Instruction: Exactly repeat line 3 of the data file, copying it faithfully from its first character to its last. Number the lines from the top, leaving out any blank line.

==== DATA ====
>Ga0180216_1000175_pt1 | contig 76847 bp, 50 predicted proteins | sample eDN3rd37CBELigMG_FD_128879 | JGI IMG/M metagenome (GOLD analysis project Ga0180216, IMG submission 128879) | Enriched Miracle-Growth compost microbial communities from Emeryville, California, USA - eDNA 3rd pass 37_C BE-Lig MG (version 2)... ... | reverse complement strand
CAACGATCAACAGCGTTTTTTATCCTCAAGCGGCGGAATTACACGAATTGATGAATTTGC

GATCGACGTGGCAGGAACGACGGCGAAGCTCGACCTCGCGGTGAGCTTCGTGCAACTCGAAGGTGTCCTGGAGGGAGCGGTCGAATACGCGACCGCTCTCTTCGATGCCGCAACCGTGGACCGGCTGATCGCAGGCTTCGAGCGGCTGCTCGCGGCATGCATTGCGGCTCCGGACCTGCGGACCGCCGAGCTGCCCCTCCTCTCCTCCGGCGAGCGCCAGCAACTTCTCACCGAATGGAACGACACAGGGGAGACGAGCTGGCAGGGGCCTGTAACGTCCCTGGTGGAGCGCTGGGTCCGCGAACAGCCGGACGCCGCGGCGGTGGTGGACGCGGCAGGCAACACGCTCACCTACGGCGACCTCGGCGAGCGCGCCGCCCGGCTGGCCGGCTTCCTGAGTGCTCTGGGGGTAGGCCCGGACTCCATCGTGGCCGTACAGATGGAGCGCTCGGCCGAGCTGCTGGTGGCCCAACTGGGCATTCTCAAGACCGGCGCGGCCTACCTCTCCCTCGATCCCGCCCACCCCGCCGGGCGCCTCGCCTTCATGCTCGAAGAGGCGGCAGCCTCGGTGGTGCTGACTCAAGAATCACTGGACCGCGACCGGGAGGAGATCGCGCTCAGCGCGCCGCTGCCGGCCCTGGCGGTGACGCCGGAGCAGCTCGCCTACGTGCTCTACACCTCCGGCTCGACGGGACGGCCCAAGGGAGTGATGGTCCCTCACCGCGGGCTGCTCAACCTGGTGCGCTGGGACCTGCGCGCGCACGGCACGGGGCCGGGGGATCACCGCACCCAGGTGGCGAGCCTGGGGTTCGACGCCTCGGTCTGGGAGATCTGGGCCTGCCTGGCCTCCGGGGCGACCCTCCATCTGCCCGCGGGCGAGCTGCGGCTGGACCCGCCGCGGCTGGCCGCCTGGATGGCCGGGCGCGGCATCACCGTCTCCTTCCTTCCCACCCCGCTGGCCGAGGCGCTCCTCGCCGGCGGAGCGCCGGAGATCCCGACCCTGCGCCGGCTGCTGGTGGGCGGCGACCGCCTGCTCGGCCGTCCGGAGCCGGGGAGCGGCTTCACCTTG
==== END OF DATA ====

GATCGACGTGGCAGGAACGACGGCGAAGCTCGACCTCGCGGTGAGCTTCGTGCAACTCGAAGGTGTCCTGGAGGGAGCGGTCGAATACGCGACCGCTCTCTTCGATGCCGCAACCGTGGACCGGCTGATCGCAGGCTTCGAGCGGCTGCTCGCGGCATGCATTGCGGCTCCGGACCTGCGGACCGCCGAGCTGCCCCTCCTCTCCTCCGGCGAGCGCCAGCAACTTCTCACCGAATGGAACGACACAGGGGAGACGAGCTGGCAGGGGCCTGTAACGTCCCTGGTGGAGCGCTGGGTCCGCGAACAGCCGGACGCCGCGGCGGTGGTGGACGCGGCAGGCAACACGCTCACCTACGGCGACCTCGGCGAGCGCGCCGCCCGGCTGGCCGGCTTCCTGAGTGCTCTGGGGGTAGGCCCGGACTCCATCGTGGCCGTACAGATGGAGCGCTCGGCCGAGCTGCTGGTGGCCCAACTGGGCATTCTCAAGACCGGCGCGGCCTACCTCTCCCTCGATCCCGCCCACCCCGCCGGGCGCCTCGCCTTCATGCTCGAAGAGGCGGCAGCCTCGGTGGTGCTGACTCAAGAATCACTGGACCGCGACCGGGAGGAGATCGCGCTCAGCGCGCCGCTGCCGGCCCTGGCGGTGACGCCGGAGCAGCTCGCCTACGTGCTCTACACCTCCGGCTCGACGGGACGGCCCAAGGGAGTGATGGTCCCTCACCGCGGGCTGCTCAACCTGGTGCGCTGGGACCTGCGCGCGCACGGCACGGGGCCGGGGGATCACCGCACCCAGGTGGCGAGCCTGGGGTTCGACGCCTCGGTCTGGGAGATCTGGGCCTGCCTGGCCTCCGGGGCGACCCTCCATCTGCCCGCGGGCGAGCTGCGGCTGGACCCGCCGCGGCTGGCCGCCTGGATGGCCGGGCGCGGCATCACCGTCTCCTTCCTTCCCACCCCGCTGGCCGAGGCGCTCCTCGCCGGCGGAGCGCCGGAGATCCCGACCCTGCGCCGGCTGCTGGTGGGCGGCGACCGCCTGCTCGGCCGTCCGGAGCCGGGGAGCGGCTTCACCTTG